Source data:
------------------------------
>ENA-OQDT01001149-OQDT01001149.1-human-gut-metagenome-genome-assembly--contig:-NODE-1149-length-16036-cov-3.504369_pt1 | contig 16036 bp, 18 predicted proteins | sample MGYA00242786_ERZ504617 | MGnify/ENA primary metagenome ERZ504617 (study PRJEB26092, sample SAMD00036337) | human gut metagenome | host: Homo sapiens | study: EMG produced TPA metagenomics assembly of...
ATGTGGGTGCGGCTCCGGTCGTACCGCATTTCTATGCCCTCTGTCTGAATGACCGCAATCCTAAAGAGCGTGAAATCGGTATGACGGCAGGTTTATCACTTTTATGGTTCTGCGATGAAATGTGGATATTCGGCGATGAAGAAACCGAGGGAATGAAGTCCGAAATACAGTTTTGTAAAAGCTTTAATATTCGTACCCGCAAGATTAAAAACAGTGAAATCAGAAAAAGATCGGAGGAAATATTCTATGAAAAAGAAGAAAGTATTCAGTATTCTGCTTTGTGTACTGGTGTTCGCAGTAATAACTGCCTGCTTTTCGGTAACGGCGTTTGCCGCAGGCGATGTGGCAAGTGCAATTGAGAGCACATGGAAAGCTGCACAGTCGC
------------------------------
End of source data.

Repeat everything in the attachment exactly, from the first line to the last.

>ENA-OQDT01001149-OQDT01001149.1-human-gut-metagenome-genome-assembly--contig:-NODE-1149-length-16036-cov-3.504369_pt1 | contig 16036 bp, 18 predicted proteins | sample MGYA00242786_ERZ504617 | MGnify/ENA primary metagenome ERZ504617 (study PRJEB26092, sample SAMD00036337) | human gut metagenome | host: Homo sapiens | study: EMG produced TPA metagenomics assembly of...
ATGTGGGTGCGGCTCCGGTCGTACCGCATTTCTATGCCCTCTGTCTGAATGACCGCAATCCTAAAGAGCGTGAAATCGGTATGACGGCAGGTTTATCACTTTTATGGTTCTGCGATGAAATGTGGATATTCGGCGATGAAGAAACCGAGGGAATGAAGTCCGAAATACAGTTTTGTAAAAGCTTTAATATTCGTACCCGCAAGATTAAAAACAGTGAAATCAGAAAAAGATCGGAGGAAATATTCTATGAAAAAGAAGAAAGTATTCAGTATTCTGCTTTGTGTACTGGTGTTCGCAGTAATAACTGCCTGCTTTTCGGTAACGGCGTTTGCCGCAGGCGATGTGGCAAGTGCAATTGAGAGCACATGGAAAGCTGCACAGTCGC